From the ones I know, they must be tin or lacquerware, with tight-fitting lid. A china jar with cork lid isn’t a “caddy” — can’t really say why, just isn’t. A china jar with china lid is not airtight: useless.

  19. Lars (the original one) says

    Ah yes, the good old days of CD-ROM caddies as Piotr reminds us — I vaguely remember the ones that were separate and were inserted with the CD inside, but the sliding tray (“cup holder”) on later stationary and laptop PC models could be called a caddy as well, I’m sure.

  20. I have nothing against чайница as a tea box or caddy but I can’t remember the Russian word being used in this sense. It must be dated or regional.

    Well, I saw it in Oblomov; a ruscorpora.ru search doesn’t find much recent usage. (I like this, from Chukovsky’s От двух до пяти [1933-1965]: “Другой ребенок, назвавший солонку сольницей, тоже был более чем прав: если вместилище чая ― чайница, а вместилище сахара ― сахарница, то вместилище соли никак не солонка, а сольница.”)

  21. @Lazar: I’ll make so bold as to interpret American as ‘from the Americas’ rather than just the USA, and mention that putting milk in one’s tea is unremarkable to this Argentinean with no British or Irish ancestry (though I personally abhor the practice, and would never add anything but a dash of lemon to a decent tea).

  22. Lemon and sugar for me, but of course I don’t make decent tea, and I don’t drink it often.

  23. I had heard the word, but had misunderstood its meaning. Essentially, what RL said goes for me.

  24. Jen in Edinburgh says

    But caddy in the golf sense is apparently from cadet, via the name for a group of Edinburgh messengers and porters. (The OED spells it caddie, but neither looks right to me!)

  25. I live in Hong Kong, so I buy loose leaf tea by the catty at the local tea store down the block. However, I don’t call my storage device at home a “tea caddy”; I call it a “plastic container.”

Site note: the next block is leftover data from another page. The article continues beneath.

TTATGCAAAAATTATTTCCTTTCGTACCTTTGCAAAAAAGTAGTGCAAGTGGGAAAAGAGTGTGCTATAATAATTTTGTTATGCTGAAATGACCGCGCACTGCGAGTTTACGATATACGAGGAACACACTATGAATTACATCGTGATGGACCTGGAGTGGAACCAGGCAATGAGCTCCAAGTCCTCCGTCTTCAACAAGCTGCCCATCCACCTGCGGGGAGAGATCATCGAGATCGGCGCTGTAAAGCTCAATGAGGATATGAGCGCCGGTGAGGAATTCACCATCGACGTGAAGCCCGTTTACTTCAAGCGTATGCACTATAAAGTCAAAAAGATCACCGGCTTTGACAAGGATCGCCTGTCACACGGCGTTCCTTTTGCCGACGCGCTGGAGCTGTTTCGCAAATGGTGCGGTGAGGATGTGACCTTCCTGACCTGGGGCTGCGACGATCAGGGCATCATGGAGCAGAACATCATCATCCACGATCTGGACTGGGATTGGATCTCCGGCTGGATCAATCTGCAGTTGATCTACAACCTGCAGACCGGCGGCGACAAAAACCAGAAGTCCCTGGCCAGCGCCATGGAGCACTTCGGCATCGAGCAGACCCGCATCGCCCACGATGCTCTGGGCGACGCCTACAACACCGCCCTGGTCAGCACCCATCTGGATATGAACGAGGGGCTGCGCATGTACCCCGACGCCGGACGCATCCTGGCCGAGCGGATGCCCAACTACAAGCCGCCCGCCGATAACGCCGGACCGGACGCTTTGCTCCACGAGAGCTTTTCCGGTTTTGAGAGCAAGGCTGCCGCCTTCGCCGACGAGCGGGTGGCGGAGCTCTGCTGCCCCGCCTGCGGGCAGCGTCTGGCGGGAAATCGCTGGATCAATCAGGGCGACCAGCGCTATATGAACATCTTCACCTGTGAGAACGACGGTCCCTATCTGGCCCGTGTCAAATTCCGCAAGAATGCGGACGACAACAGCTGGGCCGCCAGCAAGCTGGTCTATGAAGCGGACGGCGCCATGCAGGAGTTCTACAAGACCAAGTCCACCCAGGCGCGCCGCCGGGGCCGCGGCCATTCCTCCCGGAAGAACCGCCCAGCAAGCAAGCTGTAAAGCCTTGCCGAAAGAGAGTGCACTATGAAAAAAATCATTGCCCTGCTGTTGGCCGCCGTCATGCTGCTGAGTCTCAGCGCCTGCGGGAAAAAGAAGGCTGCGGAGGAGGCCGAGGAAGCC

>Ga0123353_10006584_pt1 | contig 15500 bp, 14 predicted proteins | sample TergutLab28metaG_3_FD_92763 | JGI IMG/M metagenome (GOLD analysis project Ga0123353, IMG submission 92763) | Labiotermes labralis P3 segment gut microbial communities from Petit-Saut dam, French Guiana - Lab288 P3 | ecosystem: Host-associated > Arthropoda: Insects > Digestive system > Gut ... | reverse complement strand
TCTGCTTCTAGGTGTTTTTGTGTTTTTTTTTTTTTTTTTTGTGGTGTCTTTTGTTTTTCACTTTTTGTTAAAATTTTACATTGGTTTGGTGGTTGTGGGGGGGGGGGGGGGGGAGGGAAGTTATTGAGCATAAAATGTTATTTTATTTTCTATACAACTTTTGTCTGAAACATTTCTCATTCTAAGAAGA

26. Familiar with the term but as a colonial, like Squiffy I have only read the term, never heard it in speech.

    TIL that ‘cromulent’ is a neologism from The Simpsons..

  27. matematichica says

    I’m definitely familiar with the term and think of a tea caddy as a more elaborate item than a tea tin. I might call a nice wooden box with compartments for multiple types of tea bags a tea caddy as well as a large-ish solid box for storing loose leaf tea. (I have a couple small tea tins at my desk that store about 10 cups’ worth of tea and would not call them caddies.) One sees tea caddies in museums fairly regularly in the section with antique housewares as well as reading about them.

    With regards to milk in tea: my family sometimes takes milk in some kinds of tea and has no particular connect to the British Isles. My mom likes milk in her peach flavored black tea and my sister takes milk in her peppermint tea (more accurately tisane, of course, but I know no one who really makes that distinction.) I drink black tea without milk most of the time, but I also prefer darjeeling which is kind of pointless with milk.

  28. OED gives the etymology of “catty” as < Malay-Javanese kātī, katī, but I don’t know whether “Malay-Javanese” here is supposed to refer to a version of Malay spoken on Java, a loan from Javanese into Malay, or something else